Self-Regulated Learning (SRL)

One of the many intriguing concepts I investigated last semester was self-regulation (also known as self directed learning). I love, love, love the idea of helping learners take on the responsibility of their own learning. For so long, I thought it was my job to help my learners self regulate and I now realise that this is so not helpful. The research seems clear that explicitly teaching self regulation is enormously beneficial yet I have wondered how it actually works for specialist subjects, especially those limited to single weekly lessons. If you are incorporating SRL (successfully or unsuccessfully) into language lessons, I would really appreciate your comments (please, please write below)! This post hopes to pull together the learning I have done to date and exploring how it could potentially be adapted into a CBLT classroom.

 

What is Self-Regulation? 

Zimmerman in his article, Investigating Self-Regulation and Motivation: Historical Background, Methodological Developments, and Future Prospects, says SRL research was initially concerned with discovering how students master their own learning processes. And, probably it still does!!

Here’s a quote from this article to begin unpacking SRL:

SRL is viewed as proactive (my bolding) processes that students use to acquire academic skill, such as setting goals, selecting and deploying strategies, and self-monitoring one’s effectiveness. (Zimmerman, 2008).

Cynthia White in her article, Language Learning Strategies in Independent Language Learning: An Overview (2008), explains that:

“self-directed learners have an understanding of how to deploy self-management strategies, know how they learn best, and have the necessary procedural skills to set up optimal learning conditions.”

 

Thus SRL is concerned primarily with metacognition (not academic ability), ie, thinking about thinking. For SRL, metacognition has individual students reflecting on how they best learn to pinpoint strategies needed for their successful learning. It then becomes each students’ responsibility to proactively employ these strategies during learning. Sounds like a dream doesn’t it?

 ‘Zones of Regulation’
While googling SRL for an assignment, I found a website called Zones Of Regulation. Leah Kuypers, an American OT, designed this curriculum “to help students identify their feelings and emotional reactions and learn sensory and perspective taking strategies that encourage better self-regulation”. There is so much here that really resonates with me for classroom use. Please note that the materials are copyrighted, but thankfully there are many blogs and images that provide snapshots to explain the main concepts.
I really love the concept of coloured coded zones representing the four main states of mind and that it can include a list of strategy suggestions for students to use to help them move from one zone to another for successful learning.

Apparently several Australian schools are implementing this program and if you teach at one, I’d love to know how it’s working.

The reason I am attracted to ‘Zones of Regulation’, as a possible way in which to embed SRL into CBLT lessons, is largely due to its succinctness and transferability across student ages. Incorporating explicit strategies to help facilitate smooth transitioning from quieter listening activities to active brain breaks (and visa versa) is very appealing.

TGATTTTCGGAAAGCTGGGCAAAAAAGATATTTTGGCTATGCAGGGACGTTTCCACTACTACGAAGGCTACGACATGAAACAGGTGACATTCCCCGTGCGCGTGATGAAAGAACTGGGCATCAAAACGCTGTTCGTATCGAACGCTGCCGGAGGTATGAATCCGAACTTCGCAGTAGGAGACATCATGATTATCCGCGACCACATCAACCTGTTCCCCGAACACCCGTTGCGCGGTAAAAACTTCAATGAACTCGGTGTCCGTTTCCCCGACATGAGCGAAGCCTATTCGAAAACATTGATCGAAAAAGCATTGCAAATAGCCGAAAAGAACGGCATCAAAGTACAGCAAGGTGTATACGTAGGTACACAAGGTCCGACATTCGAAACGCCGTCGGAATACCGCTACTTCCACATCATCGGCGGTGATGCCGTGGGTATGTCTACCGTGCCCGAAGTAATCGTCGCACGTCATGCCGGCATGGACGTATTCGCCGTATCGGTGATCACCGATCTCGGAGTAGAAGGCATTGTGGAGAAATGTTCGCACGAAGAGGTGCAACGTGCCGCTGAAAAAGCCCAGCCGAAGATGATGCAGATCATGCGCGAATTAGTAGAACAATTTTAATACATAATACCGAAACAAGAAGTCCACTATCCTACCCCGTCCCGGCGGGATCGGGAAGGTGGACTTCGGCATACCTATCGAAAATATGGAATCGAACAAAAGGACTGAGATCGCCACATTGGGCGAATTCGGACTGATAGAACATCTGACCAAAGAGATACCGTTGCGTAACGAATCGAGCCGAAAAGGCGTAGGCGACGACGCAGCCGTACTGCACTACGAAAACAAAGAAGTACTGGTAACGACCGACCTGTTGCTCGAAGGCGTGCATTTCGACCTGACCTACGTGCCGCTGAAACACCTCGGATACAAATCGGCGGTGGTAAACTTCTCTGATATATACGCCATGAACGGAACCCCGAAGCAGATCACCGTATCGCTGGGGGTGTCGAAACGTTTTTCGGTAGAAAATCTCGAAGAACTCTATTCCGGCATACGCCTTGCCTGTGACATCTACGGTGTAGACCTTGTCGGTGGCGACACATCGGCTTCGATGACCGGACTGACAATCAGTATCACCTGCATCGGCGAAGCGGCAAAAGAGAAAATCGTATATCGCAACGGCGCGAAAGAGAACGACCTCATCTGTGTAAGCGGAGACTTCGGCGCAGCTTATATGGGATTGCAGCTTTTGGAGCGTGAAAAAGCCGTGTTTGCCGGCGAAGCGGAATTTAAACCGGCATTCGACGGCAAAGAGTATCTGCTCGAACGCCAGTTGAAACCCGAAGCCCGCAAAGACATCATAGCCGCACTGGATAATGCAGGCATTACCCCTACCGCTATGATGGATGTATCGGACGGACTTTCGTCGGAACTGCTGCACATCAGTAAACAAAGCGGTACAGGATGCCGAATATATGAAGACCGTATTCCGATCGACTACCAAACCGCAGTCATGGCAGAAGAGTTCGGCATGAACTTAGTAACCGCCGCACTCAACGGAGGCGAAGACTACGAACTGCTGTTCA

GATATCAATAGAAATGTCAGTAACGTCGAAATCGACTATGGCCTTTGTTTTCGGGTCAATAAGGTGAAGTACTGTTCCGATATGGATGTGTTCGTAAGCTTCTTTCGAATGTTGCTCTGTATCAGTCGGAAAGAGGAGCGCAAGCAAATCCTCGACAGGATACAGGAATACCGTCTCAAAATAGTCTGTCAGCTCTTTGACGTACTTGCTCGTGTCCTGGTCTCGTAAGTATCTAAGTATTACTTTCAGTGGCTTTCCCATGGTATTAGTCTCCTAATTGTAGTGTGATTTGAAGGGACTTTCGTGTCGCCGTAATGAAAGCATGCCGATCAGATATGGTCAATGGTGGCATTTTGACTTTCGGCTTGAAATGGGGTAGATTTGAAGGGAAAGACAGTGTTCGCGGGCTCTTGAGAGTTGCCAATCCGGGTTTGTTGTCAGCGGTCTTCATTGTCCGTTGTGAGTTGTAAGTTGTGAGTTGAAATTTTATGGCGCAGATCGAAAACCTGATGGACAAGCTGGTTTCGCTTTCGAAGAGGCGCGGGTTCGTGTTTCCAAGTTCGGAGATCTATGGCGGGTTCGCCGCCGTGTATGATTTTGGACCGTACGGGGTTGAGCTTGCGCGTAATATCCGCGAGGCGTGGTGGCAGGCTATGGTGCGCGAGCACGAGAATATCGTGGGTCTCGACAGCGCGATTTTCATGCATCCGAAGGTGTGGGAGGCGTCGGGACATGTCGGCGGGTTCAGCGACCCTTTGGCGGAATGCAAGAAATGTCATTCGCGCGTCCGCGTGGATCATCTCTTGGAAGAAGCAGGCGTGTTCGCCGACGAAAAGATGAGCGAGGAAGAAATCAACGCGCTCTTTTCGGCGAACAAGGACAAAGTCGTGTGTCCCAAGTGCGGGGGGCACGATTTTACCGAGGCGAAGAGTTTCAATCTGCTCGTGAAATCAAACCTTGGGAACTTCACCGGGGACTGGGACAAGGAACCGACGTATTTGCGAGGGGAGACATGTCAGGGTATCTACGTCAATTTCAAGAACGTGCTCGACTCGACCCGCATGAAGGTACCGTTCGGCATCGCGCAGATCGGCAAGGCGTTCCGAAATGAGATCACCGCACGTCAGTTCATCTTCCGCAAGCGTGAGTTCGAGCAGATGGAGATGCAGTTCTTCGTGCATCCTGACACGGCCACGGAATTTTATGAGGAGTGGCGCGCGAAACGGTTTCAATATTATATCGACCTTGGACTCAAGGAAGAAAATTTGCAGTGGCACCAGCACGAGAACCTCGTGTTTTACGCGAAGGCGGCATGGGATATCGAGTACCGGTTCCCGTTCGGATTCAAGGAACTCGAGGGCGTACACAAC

As you can see in the first Zones image above, strategies that support students transitioning between the zones is negotiable and would thus vary significantly from a general classroom to a language classroom. My overall goal when first establishing the list of strategies would be to ensure students understand the importance of learners remaining in the Indonesian classroom and that all strategies must be silent and unobtrusive to avoid interfering with the learning of others.

Here is a terrific video to watch where Leah Kuypers talks about the Zones framework. She makes many great points.
Note to Australians, I recommend speeding up the speech rate. Go to settings, then playback speed and choosing a faster rate. Makes it so much more appealing.

 

A huge thank you to Laura Wimsett & Penny Coutas for their contribution to this discussion on the TCI/TPRS Indonesian Facebook page.

 

 

 

5 thoughts on “Self-Regulated Learning (SRL)

  1. Heidi Lindgren says:

    Awesome blog post. Now back casual teaching as a casual, I see this poster everywhere( or versions of it) in every public classroom i go in to. But I am not sure if it is used much by teachers/students…. Some teachers move students names themselves, whereas I thought students were meant to move their own name, to indicate where they were and how they were doing.

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  2. Belinda Dello-Iacovo says:

    Great post Cathy. I talk to students a lot about the importance of active listening. By the way dog trainers use the concept of red, yellow and green zones as well. A dog cannot learn when it is in the red zone. It would make sense for people too!

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    • bucathy says:

      That’s so interesting because a friend of mine has a young puppy and she said exactly the same thing about her dogs learning!
      How do you explicitly scaffold active listening so that students learn how to listen actively? Really interested in how this looks in a language classroom Belinda! Thanks so much for commenting.

      Like

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